For many ministers the final Cabinet deliberations over halting the project was the most difficult experience of their political careers. “I am sure,” Fleming later admitted, “few decisions ever taken by a Canadian government have been so meticulously examined in every detail and from every angle.”104 Cabinet, seemingly unwilling to confirm a decision it had in effect already taken, met again and again throughout January and February 1959, agonizing over the effect their decision would have on the RCAF, on the aircraft industry, on unemployment, on the economy, and on Canada’s sense of national achievement and pride.105 Robert Bryce, the Clerk of the Privy Council and “almost the only mandarin Diefenbaker trusted,”106 described these Cabinet meetings as “frustrated, not heated, but not entirely calm.”107 At every meeting Pearkes repeated what he and the CSC had told the CDC. When the question as to whether both BOMARCs and alternative interceptors were necessary was asked again, Pearkes was more equivocal than Campbell. He answered that this was dependent on the nature of the Soviet bomber and ICBM threat, but that in the case of the BOMARC bases “some insurance premium had to be paid against the possibility of bomber attack and this premium was cheaper by far than the CF-105.”108 Cabinet was also informed that Avro and Orenda were asking for more money, having informed the government that costs were “likely to exceed the financial limitations that had been previously set for the programme, and that, unless these financial limitations were increased, it would be necessary for them now to begin laying off personnel until such time as the contract was extended or terminated.”109 Another particularly sensitive topic of discussion was that the abandonment of the Arrow programme in favour of American BOMARCs and interceptors would lead to accusations that Canada was dominated by the US:

As regards the point that cancellation would mean that Canada would be still further “under the wing of the US, it should be remembered that maintaining freedom from US control was a continuous struggle. It might appear that the present decision was a retrograde step. But there would be other opportunities to assert Canadian sovereignty and independence.....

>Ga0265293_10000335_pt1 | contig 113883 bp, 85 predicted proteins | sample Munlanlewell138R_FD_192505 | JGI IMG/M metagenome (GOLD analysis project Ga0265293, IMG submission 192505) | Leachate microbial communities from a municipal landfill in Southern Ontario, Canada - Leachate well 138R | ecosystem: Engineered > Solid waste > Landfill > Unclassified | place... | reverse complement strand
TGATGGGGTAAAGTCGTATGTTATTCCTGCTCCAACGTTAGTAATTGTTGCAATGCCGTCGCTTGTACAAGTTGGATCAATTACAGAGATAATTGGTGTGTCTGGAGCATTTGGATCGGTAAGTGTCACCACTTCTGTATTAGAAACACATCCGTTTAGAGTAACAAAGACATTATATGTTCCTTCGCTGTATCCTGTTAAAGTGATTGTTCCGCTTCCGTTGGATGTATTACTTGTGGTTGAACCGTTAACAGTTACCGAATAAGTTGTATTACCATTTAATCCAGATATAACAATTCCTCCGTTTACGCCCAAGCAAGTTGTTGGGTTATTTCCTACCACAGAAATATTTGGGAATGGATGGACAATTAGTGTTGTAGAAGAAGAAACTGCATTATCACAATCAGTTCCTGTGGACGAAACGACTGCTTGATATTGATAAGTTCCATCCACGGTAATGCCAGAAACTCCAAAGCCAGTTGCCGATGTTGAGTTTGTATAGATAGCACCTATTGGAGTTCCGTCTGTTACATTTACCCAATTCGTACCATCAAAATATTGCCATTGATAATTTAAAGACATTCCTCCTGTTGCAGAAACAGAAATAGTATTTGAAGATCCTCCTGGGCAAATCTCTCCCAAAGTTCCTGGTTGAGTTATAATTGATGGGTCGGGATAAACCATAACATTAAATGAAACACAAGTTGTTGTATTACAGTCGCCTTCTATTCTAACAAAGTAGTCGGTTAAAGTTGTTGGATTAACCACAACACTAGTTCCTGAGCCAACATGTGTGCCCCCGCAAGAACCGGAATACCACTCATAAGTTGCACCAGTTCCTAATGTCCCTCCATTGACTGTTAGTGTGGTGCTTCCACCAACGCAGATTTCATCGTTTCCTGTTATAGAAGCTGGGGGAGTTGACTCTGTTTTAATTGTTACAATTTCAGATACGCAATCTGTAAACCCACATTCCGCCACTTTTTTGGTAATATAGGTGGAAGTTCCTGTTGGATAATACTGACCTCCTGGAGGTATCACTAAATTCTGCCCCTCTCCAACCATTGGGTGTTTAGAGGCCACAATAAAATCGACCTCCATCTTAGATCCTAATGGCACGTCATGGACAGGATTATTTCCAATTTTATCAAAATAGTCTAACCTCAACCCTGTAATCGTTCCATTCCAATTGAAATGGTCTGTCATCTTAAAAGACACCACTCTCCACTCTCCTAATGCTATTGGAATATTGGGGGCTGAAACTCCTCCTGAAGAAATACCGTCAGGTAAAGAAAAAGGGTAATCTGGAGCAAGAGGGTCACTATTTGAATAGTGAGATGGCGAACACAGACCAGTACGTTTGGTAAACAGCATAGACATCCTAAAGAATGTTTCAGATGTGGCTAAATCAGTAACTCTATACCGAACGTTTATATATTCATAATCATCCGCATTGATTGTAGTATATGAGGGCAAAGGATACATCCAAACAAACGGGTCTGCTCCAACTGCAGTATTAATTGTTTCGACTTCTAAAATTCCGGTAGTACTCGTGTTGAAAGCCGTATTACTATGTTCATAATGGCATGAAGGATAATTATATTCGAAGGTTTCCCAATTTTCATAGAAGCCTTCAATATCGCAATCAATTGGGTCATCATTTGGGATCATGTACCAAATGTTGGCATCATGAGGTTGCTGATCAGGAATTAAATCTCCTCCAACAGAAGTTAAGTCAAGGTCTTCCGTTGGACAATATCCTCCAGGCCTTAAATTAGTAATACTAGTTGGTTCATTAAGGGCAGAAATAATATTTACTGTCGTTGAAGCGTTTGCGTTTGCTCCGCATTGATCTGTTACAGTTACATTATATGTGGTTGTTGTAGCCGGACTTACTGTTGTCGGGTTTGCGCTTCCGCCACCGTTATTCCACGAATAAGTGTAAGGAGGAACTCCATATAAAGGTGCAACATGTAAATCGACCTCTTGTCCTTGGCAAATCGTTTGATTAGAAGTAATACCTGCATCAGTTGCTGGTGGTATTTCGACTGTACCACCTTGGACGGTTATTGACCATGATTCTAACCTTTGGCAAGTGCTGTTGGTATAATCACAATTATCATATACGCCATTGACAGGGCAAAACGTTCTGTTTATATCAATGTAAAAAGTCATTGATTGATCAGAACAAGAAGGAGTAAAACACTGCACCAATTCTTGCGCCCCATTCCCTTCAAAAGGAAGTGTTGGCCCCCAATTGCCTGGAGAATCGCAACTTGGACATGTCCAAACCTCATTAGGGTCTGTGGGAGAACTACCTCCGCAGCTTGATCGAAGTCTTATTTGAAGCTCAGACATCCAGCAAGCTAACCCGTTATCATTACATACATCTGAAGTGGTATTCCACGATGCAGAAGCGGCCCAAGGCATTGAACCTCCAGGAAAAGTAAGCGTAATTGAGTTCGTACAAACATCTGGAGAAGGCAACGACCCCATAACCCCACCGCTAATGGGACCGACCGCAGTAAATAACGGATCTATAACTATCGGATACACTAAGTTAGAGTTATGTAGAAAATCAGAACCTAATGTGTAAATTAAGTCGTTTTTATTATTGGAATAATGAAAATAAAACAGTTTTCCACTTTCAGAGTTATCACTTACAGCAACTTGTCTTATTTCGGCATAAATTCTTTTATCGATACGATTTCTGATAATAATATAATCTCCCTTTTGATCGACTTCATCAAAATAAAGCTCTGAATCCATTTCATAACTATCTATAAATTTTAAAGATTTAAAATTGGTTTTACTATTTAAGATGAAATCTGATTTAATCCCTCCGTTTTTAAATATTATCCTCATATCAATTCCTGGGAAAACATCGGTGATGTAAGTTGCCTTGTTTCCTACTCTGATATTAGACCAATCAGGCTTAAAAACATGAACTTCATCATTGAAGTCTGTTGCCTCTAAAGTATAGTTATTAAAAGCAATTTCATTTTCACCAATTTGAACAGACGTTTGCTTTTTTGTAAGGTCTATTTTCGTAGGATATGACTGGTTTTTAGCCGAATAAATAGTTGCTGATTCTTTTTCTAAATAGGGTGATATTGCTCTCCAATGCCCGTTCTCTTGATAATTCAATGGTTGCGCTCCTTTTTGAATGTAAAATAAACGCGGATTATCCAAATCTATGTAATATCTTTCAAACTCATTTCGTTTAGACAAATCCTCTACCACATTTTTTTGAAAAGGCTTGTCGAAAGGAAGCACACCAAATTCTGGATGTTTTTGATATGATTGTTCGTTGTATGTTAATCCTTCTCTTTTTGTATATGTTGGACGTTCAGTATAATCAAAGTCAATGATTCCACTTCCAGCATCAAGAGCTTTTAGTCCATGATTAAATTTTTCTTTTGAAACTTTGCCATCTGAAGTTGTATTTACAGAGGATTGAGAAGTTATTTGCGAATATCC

It would be unwise to blame the US for the outcome of the Arrow contract.110 In the end, however, the cold hard financial and strategic facts coming from Pearkes and the CSC buried any nationalistic viewpoints, and “no member of Cabinet present was opposed to the termination of the development of the Arrow.”111

On 20 February 1959 - “Black Friday” as it known to “Arrowheads” - Diefenbaker announced to the House of Commons the cancellation of the Arrow and Iroquois programmes (see appendix II).112 Cancellation charges brought the total costs of the project to $470 million. Avro and Orenda were ordered to cease work immediately; they responded by laying-off 14,000 workers, which Diefenbaker later described as “a callous act.”113 Though it was a bonus for Avro and Orenda’s management that the sheer magnitude of the firings served to embarrass the government, they knew that the cancellation was irreversible.114 Cabinet, however, was infuriated:

The lay-offs had been particularly abrupt, the excuse given by Avro being that the company had received no advance notice of the Prime Minister’s announcement. This was unfair and misleading. The company officers were well aware, or they should have been, that the contract might be cancelled and should have been making preparations accordingly.